To review a film that has garnered controversy early, in this case at the inception of its casting, it is best to begin with a disclaimer. As a cisgender lesbian, even if I may experience dysphoric tendencies, it is not my place to tell trans men how to feel about the way they are represented on screen. I can look from a perspective of an LGBTQ person, but it is not how my life is being shown to the world, so I cannot speak to whether this is an accurate depiction of the life a transgender man leads, but only speak using the perspectives of others. However, this does not give me the right to parrot hyperbole, and to call a well-meaning but incredibly misguided film with a cisgender actor cast as a transgender person that at least strays from exploitation an act of violence feels like an underplaying of some of the worst bigotry imaginable.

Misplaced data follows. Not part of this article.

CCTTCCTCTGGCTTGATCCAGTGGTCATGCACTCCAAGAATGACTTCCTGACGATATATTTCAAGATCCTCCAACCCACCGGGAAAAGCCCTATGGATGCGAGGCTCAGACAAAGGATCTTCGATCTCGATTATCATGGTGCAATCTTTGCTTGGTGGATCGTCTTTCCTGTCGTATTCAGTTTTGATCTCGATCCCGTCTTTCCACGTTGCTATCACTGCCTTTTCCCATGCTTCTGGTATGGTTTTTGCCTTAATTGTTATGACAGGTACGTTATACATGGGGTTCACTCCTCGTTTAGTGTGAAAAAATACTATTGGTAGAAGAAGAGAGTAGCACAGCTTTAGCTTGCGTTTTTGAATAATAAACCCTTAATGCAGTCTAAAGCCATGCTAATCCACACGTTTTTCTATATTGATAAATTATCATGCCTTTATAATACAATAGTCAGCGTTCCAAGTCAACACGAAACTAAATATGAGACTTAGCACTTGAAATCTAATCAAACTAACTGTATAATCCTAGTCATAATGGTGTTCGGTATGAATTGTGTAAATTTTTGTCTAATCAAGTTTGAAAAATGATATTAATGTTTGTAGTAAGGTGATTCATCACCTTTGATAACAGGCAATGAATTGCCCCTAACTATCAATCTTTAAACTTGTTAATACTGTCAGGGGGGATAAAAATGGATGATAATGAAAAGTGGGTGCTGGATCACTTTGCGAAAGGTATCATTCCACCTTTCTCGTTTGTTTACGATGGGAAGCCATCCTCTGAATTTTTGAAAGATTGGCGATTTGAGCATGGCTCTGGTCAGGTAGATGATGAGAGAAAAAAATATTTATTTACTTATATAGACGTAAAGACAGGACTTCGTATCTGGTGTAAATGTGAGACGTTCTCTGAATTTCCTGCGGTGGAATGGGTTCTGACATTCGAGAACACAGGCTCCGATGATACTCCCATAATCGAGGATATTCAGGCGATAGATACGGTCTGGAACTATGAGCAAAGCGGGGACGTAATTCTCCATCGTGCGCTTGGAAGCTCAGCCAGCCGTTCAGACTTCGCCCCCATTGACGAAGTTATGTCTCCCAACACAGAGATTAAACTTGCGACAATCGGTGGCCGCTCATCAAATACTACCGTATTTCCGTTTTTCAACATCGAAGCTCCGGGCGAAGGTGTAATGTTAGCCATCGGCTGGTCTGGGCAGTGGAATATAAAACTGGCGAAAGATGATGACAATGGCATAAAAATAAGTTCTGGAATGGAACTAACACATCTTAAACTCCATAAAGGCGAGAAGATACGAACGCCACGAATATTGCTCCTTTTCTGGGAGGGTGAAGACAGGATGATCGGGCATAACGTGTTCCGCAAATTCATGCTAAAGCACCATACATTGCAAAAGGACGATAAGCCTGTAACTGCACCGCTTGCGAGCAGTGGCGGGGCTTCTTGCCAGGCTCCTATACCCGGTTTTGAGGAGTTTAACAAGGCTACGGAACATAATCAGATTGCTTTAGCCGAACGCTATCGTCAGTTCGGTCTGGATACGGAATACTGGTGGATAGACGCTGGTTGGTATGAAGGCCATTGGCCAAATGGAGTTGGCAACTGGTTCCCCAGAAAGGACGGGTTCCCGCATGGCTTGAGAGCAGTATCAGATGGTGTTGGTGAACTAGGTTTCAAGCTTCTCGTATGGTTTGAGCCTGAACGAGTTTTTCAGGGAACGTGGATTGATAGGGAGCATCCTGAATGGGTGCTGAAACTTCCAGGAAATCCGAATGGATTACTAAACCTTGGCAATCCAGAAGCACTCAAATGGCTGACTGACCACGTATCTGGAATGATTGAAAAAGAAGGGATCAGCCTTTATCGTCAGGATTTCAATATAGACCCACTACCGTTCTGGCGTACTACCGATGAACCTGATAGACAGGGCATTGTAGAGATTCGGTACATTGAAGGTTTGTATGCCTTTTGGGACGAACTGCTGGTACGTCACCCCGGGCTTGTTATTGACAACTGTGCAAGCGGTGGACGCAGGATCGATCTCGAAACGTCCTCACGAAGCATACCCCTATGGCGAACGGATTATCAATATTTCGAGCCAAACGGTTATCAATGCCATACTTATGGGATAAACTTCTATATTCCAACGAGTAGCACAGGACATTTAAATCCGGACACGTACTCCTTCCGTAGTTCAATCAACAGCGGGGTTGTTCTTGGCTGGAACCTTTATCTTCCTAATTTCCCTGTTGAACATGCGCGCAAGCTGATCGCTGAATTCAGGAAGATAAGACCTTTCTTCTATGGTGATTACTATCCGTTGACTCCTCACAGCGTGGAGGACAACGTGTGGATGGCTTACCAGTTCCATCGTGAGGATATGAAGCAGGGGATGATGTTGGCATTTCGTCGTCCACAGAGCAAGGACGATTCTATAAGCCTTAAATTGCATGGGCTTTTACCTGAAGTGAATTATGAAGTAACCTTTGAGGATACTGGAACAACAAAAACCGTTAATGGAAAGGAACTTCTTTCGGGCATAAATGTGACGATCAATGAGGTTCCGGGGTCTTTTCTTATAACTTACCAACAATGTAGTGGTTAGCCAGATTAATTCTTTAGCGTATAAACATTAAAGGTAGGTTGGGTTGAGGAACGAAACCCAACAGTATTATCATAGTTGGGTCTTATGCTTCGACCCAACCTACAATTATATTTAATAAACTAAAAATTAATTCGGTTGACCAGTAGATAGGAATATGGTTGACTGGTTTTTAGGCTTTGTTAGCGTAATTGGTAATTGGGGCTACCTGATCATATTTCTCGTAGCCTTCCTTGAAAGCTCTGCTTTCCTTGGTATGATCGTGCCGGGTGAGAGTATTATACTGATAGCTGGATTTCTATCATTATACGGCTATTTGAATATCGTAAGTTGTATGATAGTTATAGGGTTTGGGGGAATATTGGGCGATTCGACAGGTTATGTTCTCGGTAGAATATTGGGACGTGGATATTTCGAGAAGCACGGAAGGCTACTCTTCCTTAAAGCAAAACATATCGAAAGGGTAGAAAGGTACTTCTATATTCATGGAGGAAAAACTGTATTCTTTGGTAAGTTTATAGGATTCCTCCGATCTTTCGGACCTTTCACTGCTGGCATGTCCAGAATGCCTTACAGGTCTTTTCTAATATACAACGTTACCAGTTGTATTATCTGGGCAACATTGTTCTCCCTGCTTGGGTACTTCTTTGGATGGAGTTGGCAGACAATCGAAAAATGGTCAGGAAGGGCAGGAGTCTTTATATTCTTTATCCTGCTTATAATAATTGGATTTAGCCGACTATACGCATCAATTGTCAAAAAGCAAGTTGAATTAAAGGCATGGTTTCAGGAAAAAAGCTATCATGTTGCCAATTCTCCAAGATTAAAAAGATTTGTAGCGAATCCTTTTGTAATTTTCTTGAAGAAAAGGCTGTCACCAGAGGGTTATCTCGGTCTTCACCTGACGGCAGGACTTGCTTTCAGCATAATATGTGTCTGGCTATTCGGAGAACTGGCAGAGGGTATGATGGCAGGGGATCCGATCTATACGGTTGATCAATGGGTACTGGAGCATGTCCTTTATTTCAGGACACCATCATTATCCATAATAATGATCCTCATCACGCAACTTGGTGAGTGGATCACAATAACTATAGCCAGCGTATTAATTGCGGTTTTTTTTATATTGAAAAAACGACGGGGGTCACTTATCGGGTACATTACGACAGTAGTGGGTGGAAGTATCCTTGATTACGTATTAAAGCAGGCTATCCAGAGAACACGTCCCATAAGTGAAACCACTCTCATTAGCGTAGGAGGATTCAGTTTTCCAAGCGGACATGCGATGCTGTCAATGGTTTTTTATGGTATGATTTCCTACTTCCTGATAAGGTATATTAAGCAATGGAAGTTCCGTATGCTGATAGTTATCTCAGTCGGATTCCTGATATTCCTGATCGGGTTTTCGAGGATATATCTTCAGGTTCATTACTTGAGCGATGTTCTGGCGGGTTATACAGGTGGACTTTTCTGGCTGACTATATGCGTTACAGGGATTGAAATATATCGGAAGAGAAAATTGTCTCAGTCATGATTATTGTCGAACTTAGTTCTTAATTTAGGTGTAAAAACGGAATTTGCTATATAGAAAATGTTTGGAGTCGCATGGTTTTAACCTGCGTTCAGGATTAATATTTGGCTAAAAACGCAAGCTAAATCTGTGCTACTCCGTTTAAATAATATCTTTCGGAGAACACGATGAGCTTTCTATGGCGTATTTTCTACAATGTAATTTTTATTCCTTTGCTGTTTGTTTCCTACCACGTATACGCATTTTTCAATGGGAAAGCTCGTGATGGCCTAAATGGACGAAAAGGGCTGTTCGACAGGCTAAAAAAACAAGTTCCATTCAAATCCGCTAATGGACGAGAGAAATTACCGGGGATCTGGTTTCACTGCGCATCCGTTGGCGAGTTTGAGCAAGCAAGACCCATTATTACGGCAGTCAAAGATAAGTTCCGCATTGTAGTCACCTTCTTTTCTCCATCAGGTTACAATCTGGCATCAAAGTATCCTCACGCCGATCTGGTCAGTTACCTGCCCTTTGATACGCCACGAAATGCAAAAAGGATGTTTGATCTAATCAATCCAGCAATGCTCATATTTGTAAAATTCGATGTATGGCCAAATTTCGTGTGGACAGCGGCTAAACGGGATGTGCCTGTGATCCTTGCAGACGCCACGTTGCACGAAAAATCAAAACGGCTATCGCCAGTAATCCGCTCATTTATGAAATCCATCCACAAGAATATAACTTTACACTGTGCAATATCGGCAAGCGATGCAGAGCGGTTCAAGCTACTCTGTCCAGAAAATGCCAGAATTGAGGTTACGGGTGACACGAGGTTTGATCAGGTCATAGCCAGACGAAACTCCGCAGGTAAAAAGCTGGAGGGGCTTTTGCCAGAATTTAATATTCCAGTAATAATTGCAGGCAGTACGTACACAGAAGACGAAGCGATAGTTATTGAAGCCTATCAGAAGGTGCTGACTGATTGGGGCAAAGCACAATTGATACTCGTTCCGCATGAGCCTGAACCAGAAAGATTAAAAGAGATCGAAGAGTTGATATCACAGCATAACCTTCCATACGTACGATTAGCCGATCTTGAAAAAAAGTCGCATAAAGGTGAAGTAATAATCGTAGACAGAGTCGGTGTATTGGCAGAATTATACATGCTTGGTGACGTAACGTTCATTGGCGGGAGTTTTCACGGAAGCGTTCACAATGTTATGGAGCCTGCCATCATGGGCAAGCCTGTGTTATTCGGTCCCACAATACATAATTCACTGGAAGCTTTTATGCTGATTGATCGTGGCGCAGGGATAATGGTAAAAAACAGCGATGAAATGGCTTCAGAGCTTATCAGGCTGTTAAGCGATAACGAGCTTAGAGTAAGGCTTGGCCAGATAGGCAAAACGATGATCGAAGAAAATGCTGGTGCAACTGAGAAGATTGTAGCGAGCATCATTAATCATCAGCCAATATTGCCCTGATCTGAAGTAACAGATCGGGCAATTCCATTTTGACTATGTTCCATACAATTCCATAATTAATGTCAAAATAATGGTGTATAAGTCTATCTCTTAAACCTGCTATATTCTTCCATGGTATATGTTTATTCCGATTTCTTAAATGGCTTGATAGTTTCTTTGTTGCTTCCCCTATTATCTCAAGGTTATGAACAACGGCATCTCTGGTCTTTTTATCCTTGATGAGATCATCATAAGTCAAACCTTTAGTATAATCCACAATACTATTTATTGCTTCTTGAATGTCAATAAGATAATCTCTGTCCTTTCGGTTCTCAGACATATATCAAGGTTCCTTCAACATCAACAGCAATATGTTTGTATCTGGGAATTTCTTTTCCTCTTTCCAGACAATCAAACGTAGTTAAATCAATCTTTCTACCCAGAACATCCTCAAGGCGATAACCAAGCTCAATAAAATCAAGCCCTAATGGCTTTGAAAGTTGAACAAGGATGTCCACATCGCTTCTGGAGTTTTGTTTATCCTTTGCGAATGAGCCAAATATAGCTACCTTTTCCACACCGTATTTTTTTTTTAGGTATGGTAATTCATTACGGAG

Due to my limited perspective to discuss this film from experience, I would like to highlight the great readings on it from trans film critic Danielle Solzman, and trans representation consultant Gabe (@nbgrownupkid).
Now that we’ve gotten the obvious controversy out of the way, A Good Man is a simple enough drama on paper. Ben (Noémie Merlant) and Aude (Soko) have been together for seven years, and want a child. The only catch is, Aude is infertile, and Ben is due to have a surgery that will finally complete his gender transition. The decision Ben makes to delay surgery and bear their child seems incredibly rash at first, as their inability to adopt for legal and financial reasons isn’t mentioned until later, and he and Aude don’t discuss it before Ben declares his decision. Over the course of the film, we see how strong their love is, and the two have an astounding chemistry, and it’s impressive how tenderly the two actresses are able to play a heterosexual couple.